Last winter when I was in Boise for the legislative session I got a call late one evening from Katy my oldest daughter. She is in nursing school and lives just down the hill from us.
“Dad? Mom fell and hurt her wrist and it is really painful.” She went on to say it had happened a few hours before on a steep, icy graveled street. Now it hurt to bend it.
“Is it deformed? Does it look swollen or bent?” I’m trying to see if we can skip an ER visit at 8PM. But it sounded like the pain was significant so I suggested they go to the ER.
When I signed up for health insurance with the State of Idaho as State Senator I was given just a few choices. There was the usual plan with a $500 deductible, a $5000 deductible or an HMO. I chose the $5000 deductible because that was like the Health Savings Account plan we had before as an individual. I hope the state allows HSAs soon. On the state plan I pay $36 twice a month. My wife and I had paid $400 a month when we bought the high deductible HSA on our own. I assume the state is subsidizing the cost some, but that is a huge difference. I believe a lot of the price difference has to do with the size of the risk pool.
On Martha’s trip to the ER I figured with our high deductible we would pay the whole ER charge. I called my wife back later in the evening and was happy to find out the x-ray (necessary?) was negative and an elastic brace and some ibuprofen had really helped the pain. Martha even admitted the pain was better before she got to the ER. I found that happened a lot in my practice, folks started feeling better soon as they made an appointment. It seems when Katy had called me she had suggested the ibuprofen to Martha and I guess it kicked in while she was waiting. A week later it was fine.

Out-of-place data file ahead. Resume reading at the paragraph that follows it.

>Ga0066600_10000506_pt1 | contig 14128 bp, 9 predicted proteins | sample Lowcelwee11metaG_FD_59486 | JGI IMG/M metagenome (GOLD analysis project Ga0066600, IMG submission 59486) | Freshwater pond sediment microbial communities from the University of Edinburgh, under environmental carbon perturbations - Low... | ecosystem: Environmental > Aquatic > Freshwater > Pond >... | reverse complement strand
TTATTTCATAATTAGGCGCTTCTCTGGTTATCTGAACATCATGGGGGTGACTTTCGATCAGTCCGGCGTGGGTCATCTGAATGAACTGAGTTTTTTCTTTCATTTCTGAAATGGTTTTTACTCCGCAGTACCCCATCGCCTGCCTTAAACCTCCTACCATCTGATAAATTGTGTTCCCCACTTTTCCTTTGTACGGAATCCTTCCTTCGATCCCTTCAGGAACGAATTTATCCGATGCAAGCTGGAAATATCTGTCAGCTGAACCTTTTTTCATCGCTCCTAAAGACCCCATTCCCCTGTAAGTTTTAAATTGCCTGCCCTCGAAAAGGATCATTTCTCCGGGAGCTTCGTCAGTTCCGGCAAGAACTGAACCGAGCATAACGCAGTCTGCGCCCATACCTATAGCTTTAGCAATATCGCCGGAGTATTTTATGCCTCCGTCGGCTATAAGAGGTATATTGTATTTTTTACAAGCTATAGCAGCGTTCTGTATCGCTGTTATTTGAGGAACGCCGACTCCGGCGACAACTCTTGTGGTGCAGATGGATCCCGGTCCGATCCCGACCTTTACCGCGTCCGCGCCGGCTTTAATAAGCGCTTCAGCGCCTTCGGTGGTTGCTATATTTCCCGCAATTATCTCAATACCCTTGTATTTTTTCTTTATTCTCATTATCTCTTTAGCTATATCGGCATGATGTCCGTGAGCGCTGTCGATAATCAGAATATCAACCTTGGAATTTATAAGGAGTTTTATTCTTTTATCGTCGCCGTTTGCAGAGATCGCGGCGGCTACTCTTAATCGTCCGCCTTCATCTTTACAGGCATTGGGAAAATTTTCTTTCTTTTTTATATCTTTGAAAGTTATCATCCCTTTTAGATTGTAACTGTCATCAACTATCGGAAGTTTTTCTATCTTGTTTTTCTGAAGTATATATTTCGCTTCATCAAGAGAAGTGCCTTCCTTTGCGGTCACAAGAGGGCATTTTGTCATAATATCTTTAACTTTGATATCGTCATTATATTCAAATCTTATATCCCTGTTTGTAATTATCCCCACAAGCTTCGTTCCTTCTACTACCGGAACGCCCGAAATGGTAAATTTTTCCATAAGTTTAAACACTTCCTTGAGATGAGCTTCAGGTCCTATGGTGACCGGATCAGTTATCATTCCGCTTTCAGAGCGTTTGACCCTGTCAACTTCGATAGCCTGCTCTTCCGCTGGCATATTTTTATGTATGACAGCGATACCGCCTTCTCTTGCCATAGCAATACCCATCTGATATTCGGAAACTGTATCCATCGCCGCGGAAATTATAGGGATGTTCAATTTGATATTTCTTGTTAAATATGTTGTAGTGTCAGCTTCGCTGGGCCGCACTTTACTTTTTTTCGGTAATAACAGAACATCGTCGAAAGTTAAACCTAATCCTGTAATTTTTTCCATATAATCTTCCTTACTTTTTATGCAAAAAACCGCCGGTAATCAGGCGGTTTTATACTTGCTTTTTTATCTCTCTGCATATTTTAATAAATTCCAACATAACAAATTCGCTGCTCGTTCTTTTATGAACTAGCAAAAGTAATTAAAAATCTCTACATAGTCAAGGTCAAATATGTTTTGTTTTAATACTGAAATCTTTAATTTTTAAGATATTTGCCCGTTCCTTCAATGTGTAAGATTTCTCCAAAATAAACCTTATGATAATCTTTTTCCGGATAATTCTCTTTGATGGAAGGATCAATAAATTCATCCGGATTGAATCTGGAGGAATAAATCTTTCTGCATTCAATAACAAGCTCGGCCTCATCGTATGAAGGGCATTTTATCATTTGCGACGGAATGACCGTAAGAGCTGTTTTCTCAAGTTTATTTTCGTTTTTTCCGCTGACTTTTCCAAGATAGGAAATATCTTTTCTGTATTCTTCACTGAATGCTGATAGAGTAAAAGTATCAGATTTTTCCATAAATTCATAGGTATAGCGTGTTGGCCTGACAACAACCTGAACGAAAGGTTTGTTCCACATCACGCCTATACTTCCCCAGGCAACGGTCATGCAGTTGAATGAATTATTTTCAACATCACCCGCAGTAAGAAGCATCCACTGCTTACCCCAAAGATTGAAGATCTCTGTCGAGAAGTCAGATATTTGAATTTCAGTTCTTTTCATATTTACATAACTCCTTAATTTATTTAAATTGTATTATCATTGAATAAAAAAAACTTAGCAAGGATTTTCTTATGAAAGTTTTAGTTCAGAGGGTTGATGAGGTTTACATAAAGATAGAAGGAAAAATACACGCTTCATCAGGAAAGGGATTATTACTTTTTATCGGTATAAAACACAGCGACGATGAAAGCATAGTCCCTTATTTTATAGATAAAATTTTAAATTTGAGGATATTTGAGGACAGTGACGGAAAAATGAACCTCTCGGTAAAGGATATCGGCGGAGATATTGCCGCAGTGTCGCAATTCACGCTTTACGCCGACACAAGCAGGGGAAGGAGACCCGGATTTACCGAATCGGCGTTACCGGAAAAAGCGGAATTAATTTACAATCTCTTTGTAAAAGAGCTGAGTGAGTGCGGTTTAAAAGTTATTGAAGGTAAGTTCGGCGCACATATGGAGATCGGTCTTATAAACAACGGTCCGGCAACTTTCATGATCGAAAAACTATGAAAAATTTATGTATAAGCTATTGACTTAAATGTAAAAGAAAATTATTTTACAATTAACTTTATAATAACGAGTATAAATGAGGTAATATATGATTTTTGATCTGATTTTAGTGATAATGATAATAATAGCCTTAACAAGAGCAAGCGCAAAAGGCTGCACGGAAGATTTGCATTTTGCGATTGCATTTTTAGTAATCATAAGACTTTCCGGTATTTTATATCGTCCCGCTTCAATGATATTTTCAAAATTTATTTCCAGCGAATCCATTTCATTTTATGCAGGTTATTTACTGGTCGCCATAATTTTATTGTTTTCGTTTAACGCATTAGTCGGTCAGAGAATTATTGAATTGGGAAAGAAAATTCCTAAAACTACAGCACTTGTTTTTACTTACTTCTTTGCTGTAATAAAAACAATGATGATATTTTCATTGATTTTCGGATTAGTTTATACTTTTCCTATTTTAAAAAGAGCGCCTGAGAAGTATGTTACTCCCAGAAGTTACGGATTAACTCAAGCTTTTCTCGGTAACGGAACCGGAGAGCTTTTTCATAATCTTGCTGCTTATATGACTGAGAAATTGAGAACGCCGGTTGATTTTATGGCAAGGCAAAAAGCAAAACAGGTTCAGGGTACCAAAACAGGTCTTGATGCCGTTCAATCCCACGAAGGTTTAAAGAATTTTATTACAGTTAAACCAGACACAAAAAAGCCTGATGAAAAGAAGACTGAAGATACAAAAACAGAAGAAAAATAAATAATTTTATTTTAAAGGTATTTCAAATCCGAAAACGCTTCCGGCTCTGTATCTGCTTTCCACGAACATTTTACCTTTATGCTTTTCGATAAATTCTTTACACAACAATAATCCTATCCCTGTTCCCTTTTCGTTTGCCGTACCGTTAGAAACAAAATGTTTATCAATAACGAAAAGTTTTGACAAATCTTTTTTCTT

I waited for the bill. It came in a couple weeks: $800. $450 for the x-ray alone. But it said not to pay anything until they submitted it to insurance. I didn’t understand that, since we had the high deductible. But we waited some more. A couple months later we get a statement from the hospital saying we now had to pay just $400, since that was what the contract with the insurance allowed them to charge. So we got a discount just by being in the insurance pool, even though we had the high deductible. This is the magic of risk pools. And it is also the cost of going alone.
I believe this pricing shell game has allowed cost shifting between purchasers of health insurance. Medicaid lowers what they will pay, prices for employer based insurance goes up. They drive a hard bargain and then the small group purchasers see their premiums go up. This cost shifting as well as the indirect cost of insurance has blunted the market strength to drive down costs.
But we are talking about what health insurance costs here not health care. The REAL savings we can arrive at will be when we can appropriately decide to use the test (x-ray of the wrist). This is where real savings will occur. Read this about ankle x-rays. There is hope.